For some time now, EB-5 professionals have been anticipating possible changes to the program—either through legislation or through regulation. Each time the EB-5 Program has been due for renewal over the past several years, some level of concern and speculation has arisen regarding potential changes to the program.
The EB-5 Program is once again due to be extended on April 28, 2017. As opposed to the past several extensions, in which no changes to the program have been made, several factors now indicate a high likelihood that certain aspects of the EB-5 Program will be changed.
One of the chief concerns among EB-5 stakeholders is an increase to minimum investment amounts. Whether through legislation or recently proposed regulations, the minimum investment threshold for the EB-5 Program is likely to increase soon.
In June 2015, the “Grassley Bill” was introduced, and since that time, five additional bills have been proposed to increase the minimum investment amount for EB-5 investments in targeted employment areas (TEAs) from $500,000 to as much as $1,000,000. While none of these bills were voted on, they demonstrate the very real possibility of legislative changes to the EB-5 Program.
Now, with another renewal of the EB-5 Program looming in April, a long-term extension of the program may be passed as part of broader legislation to reform EB-5. Under the new administration, Congress is being pressured to pass overall immigration reform legislation, which could also result in changes to EB-5 along with all other immigrant visa categories.
The key issue is whether legislators will begin the process of drafting a bill early enough to move it through the review and amendment process toward a vote before the program expiration date. If this process does not begin early enough, comprehensive reform is much less likely.
As part of the executive branch of the U.S. government, U.S. Citizenship and Immigration Services (USCIS) administers and implements all relevant laws enacted by Congress. One way in which government agencies like USCIS implement the law is through regulation.
As early as 2014, USCIS was working to create new EB-5 regulations that included increases to the minimum investment amounts. In 2015, USCIS decided instead to wait for Congress to change the EB-5 Program through legislation.
With the election in 2016, however, it became clear that Congress would not—or could not—pass immigration legislation, whether comprehensive or specifically focused on the EB-5 Program. As a result, USCIS once again indicated its intent to change EB-5 investment minimum thresholds through regulation.
Early in 2017, the Department of Homeland Security (DHS) published a Notice of Proposed Rulemaking on the Federal Register (DHS Docket No. USCIS 2016-0006) revealing potential changes to the EB-5 Program. The January 13 publication, titled, “EB-5 Immigrant Investor Program Modernization,” proposes a number of changes to EB-5—from how priority dates are handled to how TEAs are determined. Among the most controversial proposals is the substantial increase to minimum investment amounts.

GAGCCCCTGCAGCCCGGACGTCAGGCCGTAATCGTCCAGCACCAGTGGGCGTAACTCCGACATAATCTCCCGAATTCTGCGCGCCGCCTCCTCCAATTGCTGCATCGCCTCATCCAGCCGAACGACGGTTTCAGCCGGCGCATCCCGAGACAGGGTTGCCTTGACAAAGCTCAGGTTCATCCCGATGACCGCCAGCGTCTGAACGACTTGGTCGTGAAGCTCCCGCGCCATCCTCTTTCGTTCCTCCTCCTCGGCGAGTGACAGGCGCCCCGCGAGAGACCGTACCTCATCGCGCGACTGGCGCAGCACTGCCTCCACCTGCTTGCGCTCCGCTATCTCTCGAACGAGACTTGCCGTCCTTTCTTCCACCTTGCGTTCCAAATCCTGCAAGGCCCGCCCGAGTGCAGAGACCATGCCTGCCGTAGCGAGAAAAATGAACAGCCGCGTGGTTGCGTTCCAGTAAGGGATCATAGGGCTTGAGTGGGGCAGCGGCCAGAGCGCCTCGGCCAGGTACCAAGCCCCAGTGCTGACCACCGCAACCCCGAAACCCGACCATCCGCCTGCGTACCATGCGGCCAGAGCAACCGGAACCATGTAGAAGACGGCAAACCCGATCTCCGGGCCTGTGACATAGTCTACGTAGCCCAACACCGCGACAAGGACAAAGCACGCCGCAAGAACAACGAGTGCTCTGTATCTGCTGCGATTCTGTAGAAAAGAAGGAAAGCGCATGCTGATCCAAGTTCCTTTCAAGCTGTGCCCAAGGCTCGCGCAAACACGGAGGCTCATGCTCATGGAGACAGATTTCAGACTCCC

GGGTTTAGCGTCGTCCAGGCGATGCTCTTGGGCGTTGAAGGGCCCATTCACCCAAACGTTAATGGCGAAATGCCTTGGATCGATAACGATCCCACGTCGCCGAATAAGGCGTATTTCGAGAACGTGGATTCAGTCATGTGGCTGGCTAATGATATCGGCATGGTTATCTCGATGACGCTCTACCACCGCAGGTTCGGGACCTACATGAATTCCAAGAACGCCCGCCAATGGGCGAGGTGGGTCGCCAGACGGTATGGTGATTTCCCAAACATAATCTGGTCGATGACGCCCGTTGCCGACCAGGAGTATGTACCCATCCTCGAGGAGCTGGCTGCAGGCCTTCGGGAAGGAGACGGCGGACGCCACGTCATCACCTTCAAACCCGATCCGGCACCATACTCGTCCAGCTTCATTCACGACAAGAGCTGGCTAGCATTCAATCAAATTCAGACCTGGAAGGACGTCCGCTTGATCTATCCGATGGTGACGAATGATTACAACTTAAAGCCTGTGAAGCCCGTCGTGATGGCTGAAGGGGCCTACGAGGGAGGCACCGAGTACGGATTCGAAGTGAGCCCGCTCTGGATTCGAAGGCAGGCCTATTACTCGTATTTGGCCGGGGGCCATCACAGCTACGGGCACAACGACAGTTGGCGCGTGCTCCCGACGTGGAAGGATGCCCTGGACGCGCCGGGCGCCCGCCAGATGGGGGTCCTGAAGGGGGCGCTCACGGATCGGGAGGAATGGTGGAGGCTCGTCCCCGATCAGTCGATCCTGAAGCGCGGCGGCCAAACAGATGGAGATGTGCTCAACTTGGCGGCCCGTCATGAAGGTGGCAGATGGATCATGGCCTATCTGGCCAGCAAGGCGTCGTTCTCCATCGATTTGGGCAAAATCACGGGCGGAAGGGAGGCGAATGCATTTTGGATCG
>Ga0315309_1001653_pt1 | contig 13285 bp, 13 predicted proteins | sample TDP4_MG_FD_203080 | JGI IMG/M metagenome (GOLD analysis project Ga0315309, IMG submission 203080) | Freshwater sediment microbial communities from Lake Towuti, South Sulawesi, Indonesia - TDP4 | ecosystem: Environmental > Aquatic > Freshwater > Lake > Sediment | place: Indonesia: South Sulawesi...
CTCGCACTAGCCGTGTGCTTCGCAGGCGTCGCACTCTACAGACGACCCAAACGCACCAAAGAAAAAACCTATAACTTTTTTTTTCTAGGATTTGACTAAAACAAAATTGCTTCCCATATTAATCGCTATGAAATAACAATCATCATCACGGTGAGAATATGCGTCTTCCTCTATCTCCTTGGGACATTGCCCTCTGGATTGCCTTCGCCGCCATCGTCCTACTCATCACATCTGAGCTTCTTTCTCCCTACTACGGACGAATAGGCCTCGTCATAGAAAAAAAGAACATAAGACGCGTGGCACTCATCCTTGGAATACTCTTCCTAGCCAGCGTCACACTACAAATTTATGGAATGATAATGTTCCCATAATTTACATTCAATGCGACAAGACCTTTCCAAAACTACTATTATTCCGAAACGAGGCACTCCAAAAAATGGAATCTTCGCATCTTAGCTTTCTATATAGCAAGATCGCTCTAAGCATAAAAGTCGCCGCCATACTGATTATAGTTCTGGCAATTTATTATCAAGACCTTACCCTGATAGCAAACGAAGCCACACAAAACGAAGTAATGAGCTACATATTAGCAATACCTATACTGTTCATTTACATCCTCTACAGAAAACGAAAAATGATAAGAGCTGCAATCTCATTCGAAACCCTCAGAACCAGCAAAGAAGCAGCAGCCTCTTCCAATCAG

The proposed regulation would change both standard EB-5 investments and those within TEAs, increasing the minimum investment threshold from $1,000,000 to $1,800,000 for standard investments and from $500,000 to $1,350,000 for TEA investments.
USCIS based these increases on inflation. The original EB-5 legislation was enacted in 1990, and the proposed regulation uses the Consumer Price Index (CPI) to adjust the original $1,000,000 to current dollars. The minimum investment amount for TEAs is then set to 75% of the standard investment amount. In addition to setting these new values, the proposed regulation establishes an automatic inflation-based increase to these amounts every five years.
As with all Notices of Proposed Rulemaking, the recent USCIS publication has a comment period during which the public can provide USCIS with feedback. In this case, the comment period is 90 days, ending April 11, 2017.
The changes to the minimum investment amounts are substantially greater than those proposed in past draft bills and are viewed by many in the EB-5 industry as destructive—potentially resulting in a temporary halt to EB-5 investment in the short to mid term. The pushback from EB-5 professionals during the proposed regulation’s comment period may result in adjustments to these figures. Even if the final minimum investment amounts are lower than what is currently proposed, however, the EB-5 Program will almost certainly be negatively impacted, at least in the short term.
After the comment period closes, USCIS must review all of the comments it receives and then reply in writing to each with an explanation for why the suggestion was accepted or rejected. Any changes to the proposed regulation must then be approved by DHS.
A large percentage of proposed regulations are never implemented as final rules, and those that are often take 6 months or more to undergo the rulemaking process. In this case, the likelihood that the process is interrupted with legislation or some action by the Trump Administration is fairly high.
So, only time will tell if any of the proposed changes to EB-5 regulations actually take place via the rulemaking process—or if changes to the program occur through legislative action first. In either case, it seems very likely that in the coming months, the minimum investment thresholds for standard and TEA investments will be increased.
And though nothing is certain, the question, “When?” seems to now be overshadowed by a more pressing question: “By how much?”